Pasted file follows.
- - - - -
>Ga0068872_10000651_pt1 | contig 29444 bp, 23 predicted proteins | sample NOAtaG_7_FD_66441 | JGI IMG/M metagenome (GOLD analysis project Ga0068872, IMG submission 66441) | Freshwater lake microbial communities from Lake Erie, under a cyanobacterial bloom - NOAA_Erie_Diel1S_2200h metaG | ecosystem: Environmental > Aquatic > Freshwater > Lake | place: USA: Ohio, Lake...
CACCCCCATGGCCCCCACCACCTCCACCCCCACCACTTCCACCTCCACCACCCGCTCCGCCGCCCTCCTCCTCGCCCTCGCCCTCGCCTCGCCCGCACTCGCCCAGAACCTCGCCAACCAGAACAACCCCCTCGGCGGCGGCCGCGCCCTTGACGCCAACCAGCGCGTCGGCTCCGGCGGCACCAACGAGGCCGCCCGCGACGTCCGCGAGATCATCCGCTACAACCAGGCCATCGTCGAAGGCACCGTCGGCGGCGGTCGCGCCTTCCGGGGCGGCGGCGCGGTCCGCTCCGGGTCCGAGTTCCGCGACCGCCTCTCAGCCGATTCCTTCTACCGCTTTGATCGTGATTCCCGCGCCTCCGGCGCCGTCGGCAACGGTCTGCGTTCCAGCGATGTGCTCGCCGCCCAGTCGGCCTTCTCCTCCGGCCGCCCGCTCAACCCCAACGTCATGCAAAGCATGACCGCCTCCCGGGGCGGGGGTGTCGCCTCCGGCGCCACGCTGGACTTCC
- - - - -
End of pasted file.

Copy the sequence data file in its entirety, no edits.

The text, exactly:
>Ga0068872_10000651_pt1 | contig 29444 bp, 23 predicted proteins | sample NOAtaG_7_FD_66441 | JGI IMG/M metagenome (GOLD analysis project Ga0068872, IMG submission 66441) | Freshwater lake microbial communities from Lake Erie, under a cyanobacterial bloom - NOAA_Erie_Diel1S_2200h metaG | ecosystem: Environmental > Aquatic > Freshwater > Lake | place: USA: Ohio, Lake...
CACCCCCATGGCCCCCACCACCTCCACCCCCACCACTTCCACCTCCACCACCCGCTCCGCCGCCCTCCTCCTCGCCCTCGCCCTCGCCTCGCCCGCACTCGCCCAGAACCTCGCCAACCAGAACAACCCCCTCGGCGGCGGCCGCGCCCTTGACGCCAACCAGCGCGTCGGCTCCGGCGGCACCAACGAGGCCGCCCGCGACGTCCGCGAGATCATCCGCTACAACCAGGCCATCGTCGAAGGCACCGTCGGCGGCGGTCGCGCCTTCCGGGGCGGCGGCGCGGTCCGCTCCGGGTCCGAGTTCCGCGACCGCCTCTCAGCCGATTCCTTCTACCGCTTTGATCGTGATTCCCGCGCCTCCGGCGCCGTCGGCAACGGTCTGCGTTCCAGCGATGTGCTCGCCGCCCAGTCGGCCTTCTCCTCCGGCCGCCCGCTCAACCCCAACGTCATGCAAAGCATGACCGCCTCCCGGGGCGGGGGTGTCGCCTCCGGCGCCACGCTGGACTTCC